Oren Barzilay | October 4, 2023
Published in Crain’s New York Business
Congestion pricing, the Metropolitan Transportation Authority’s proposed Central Business District tolling program, appears to be close to reality after many years of debate. Gov. Kathy Hochul said it will “ensure the city’s long-term success.”
However, with proposals ranging from $5 to $23 per vehicle entering the zone from 60th Street south to the Battery in peak hours, congestion pricing would bring financial ruin to thousands of New York’s medical first responders employed by the FDNY Emergency Medical Services.
EMS workers’ horrifically low pay, for both emergency medical technicians and paramedics, has been an ongoing and unaddressed crisis for years. They are responsible for protecting the lives of their fellow New Yorkers but are paid only a fraction of the city’s other front-line first responders. The stark difference is about 40% to 50% less. An EMT starting salary is $39,386.
Given this and the devastating cost of living in New York, many EMS members are forced to live outside of the city and commute into work.
Unless there are exemptions for New York’s medical first responders, few if any EMTs or paramedics would consider working in station houses in the pricing zone. Once a driver enters that area – BAM – you’re hit with the MTA’s surcharge, which is far above our pay grade.
New York City’s EMS service is the busiest in the world, responding to millions of medical emergencies. In 2022, FDNY EMS responded to 1,580,871 medical emergencies — a rather large 100,000 increase over the prior year.
Let’s consider a price of $23 to enter Manhattan. If an EMT works five days a week, earning $18.93 per hour, congestion pricing would equate to 1.5 hours of each day’s pay, or $115 per week. That doesn’t include paying for gas or tolls, just to make it into work.
Either way, this is simply too much for what EMTs are earning. We simply won’t be able to afford to protect New York City.
Already attrition exceeds 30% after three years and 50% after five years, due to the high stress and low wages, which force most to moonlight with second jobs just to continue serving the people of a city they themselves can’t afford to live in.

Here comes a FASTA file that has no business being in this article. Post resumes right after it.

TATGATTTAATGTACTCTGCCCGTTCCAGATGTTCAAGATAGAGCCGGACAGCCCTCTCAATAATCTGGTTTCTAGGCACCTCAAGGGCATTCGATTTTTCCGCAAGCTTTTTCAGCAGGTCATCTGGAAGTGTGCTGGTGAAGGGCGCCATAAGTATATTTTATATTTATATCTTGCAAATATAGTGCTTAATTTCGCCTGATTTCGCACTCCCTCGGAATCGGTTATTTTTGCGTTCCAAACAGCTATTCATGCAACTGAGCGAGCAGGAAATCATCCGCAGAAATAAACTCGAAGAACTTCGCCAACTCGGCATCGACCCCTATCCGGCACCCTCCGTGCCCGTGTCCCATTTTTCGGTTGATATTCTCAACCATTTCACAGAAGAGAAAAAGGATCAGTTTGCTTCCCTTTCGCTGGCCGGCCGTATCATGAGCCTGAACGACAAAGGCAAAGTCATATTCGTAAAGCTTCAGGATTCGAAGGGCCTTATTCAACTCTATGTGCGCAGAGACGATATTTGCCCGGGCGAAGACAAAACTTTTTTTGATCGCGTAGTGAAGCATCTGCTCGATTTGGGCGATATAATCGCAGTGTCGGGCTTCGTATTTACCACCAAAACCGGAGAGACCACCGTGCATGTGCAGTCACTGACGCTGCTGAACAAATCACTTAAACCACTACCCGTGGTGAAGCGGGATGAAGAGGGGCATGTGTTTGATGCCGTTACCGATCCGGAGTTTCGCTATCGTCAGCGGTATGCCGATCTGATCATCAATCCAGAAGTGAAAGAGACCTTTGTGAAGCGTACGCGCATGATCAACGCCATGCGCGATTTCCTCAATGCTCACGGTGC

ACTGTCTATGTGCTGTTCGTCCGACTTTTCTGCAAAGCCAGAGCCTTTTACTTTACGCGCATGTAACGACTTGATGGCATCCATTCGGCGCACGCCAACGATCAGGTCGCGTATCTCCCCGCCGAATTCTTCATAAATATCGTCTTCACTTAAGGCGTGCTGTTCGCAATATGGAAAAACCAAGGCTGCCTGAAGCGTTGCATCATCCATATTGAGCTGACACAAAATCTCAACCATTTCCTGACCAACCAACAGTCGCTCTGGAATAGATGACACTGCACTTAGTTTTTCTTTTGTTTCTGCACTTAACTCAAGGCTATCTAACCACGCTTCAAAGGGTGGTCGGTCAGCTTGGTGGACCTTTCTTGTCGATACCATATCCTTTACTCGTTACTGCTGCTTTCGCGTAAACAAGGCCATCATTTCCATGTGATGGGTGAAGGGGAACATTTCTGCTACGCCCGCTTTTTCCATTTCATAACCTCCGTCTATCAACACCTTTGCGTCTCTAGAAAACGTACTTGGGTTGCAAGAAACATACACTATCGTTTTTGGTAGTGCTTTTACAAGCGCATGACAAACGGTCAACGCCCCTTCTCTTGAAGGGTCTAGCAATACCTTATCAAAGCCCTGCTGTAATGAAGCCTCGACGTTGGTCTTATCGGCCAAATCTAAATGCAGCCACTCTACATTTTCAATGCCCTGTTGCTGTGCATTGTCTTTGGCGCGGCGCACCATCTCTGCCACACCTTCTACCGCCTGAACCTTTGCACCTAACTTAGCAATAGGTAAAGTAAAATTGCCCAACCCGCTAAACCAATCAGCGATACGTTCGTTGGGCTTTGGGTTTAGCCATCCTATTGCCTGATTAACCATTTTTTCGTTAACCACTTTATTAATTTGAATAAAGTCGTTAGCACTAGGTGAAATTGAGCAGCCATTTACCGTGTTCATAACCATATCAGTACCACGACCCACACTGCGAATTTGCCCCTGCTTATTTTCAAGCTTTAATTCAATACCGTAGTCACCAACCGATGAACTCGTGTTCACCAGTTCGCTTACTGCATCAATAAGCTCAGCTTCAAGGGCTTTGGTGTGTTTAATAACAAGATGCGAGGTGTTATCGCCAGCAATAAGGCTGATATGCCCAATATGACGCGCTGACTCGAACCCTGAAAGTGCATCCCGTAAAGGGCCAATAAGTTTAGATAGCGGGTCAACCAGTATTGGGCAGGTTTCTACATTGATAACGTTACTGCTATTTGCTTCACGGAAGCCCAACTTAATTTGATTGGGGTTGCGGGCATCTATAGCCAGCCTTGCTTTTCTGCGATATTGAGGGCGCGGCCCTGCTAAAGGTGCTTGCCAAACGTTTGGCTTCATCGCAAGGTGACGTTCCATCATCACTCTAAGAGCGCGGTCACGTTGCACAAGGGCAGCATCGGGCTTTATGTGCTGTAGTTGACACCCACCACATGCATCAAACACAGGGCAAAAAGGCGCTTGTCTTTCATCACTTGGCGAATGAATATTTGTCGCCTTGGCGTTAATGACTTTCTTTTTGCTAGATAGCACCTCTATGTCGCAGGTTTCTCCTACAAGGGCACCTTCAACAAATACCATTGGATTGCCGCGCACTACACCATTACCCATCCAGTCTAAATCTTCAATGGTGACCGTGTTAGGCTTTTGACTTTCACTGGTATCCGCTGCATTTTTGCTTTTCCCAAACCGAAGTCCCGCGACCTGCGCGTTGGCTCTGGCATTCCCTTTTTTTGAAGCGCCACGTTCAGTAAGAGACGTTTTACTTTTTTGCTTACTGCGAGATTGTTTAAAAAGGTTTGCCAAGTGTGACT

After going through the academy, and receiving on-the-job experience, eventually medical service responders recognize the uncompetitive pay and poor working conditions. Many leave for other cities or even jobs with private firms, where they can easily make $20,000 to $30,000 more per year.
New York spends tens of thousands of dollars training each EMS professional but compensates them more like teenagers on a weekly allowance. It’s why our force is constantly experiencing massive job turnover.
Congestion pricing without exemptions for FDNY EMS workers would place an even greater financial burden on individuals already struggling. It has the likelihood of further harming recruitment and drastically increasing resignations.
The dedicated women and men of EMS — and the great citizens of New York we are sworn to protect — deserve better. Congestion pricing will threaten the ability of our city’s true lifesavers to continue doing their job. After decades of discussion and debate on these topics, it’s about time to make the positive impact of the FDNY EMS more central to the strategic planning and budgeting of our city.
Oren Barzilay is the president of FDNY EMS Local 2507 representing the fire department’s EMTs, paramedics and fire protection inspectors.